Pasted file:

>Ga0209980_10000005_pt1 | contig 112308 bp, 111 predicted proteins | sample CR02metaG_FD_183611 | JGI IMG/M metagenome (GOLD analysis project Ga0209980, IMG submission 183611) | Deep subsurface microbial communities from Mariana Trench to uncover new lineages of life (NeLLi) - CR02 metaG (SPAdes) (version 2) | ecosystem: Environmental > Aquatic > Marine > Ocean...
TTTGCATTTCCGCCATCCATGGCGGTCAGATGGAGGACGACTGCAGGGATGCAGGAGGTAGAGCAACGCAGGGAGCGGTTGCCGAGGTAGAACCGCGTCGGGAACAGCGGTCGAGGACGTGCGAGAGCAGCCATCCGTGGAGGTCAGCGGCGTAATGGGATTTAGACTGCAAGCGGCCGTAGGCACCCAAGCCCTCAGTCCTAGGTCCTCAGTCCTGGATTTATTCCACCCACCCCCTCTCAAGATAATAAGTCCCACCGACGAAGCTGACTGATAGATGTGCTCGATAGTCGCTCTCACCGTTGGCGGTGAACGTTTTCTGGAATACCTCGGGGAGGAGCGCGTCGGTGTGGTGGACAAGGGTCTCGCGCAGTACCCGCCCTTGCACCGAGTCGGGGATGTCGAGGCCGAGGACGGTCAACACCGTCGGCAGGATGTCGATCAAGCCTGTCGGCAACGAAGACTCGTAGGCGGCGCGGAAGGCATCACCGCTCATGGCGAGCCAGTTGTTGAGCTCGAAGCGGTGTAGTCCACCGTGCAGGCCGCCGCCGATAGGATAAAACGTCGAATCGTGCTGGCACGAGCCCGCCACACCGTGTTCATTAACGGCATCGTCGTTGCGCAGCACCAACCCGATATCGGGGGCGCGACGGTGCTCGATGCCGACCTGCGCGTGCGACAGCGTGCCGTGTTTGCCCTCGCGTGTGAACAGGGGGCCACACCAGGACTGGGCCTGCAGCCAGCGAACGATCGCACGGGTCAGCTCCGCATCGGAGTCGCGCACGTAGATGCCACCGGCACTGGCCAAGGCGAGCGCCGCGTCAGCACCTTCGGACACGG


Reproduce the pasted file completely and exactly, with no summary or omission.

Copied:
>Ga0209980_10000005_pt1 | contig 112308 bp, 111 predicted proteins | sample CR02metaG_FD_183611 | JGI IMG/M metagenome (GOLD analysis project Ga0209980, IMG submission 183611) | Deep subsurface microbial communities from Mariana Trench to uncover new lineages of life (NeLLi) - CR02 metaG (SPAdes) (version 2) | ecosystem: Environmental > Aquatic > Marine > Ocean...
TTTGCATTTCCGCCATCCATGGCGGTCAGATGGAGGACGACTGCAGGGATGCAGGAGGTAGAGCAACGCAGGGAGCGGTTGCCGAGGTAGAACCGCGTCGGGAACAGCGGTCGAGGACGTGCGAGAGCAGCCATCCGTGGAGGTCAGCGGCGTAATGGGATTTAGACTGCAAGCGGCCGTAGGCACCCAAGCCCTCAGTCCTAGGTCCTCAGTCCTGGATTTATTCCACCCACCCCCTCTCAAGATAATAAGTCCCACCGACGAAGCTGACTGATAGATGTGCTCGATAGTCGCTCTCACCGTTGGCGGTGAACGTTTTCTGGAATACCTCGGGGAGGAGCGCGTCGGTGTGGTGGACAAGGGTCTCGCGCAGTACCCGCCCTTGCACCGAGTCGGGGATGTCGAGGCCGAGGACGGTCAACACCGTCGGCAGGATGTCGATCAAGCCTGTCGGCAACGAAGACTCGTAGGCGGCGCGGAAGGCATCACCGCTCATGGCGAGCCAGTTGTTGAGCTCGAAGCGGTGTAGTCCACCGTGCAGGCCGCCGCCGATAGGATAAAACGTCGAATCGTGCTGGCACGAGCCCGCCACACCGTGTTCATTAACGGCATCGTCGTTGCGCAGCACCAACCCGATATCGGGGGCGCGACGGTGCTCGATGCCGACCTGCGCGTGCGACAGCGTGCCGTGTTTGCCCTCGCGTGTGAACAGGGGGCCACACCAGGACTGGGCCTGCAGCCAGCGAACGATCGCACGGGTCAGCTCCGCATCGGAGTCGCGCACGTAGATGCCACCGGCACTGGCCAAGGCGAGCGCCGCGTCAGCACCTTCGGACACGG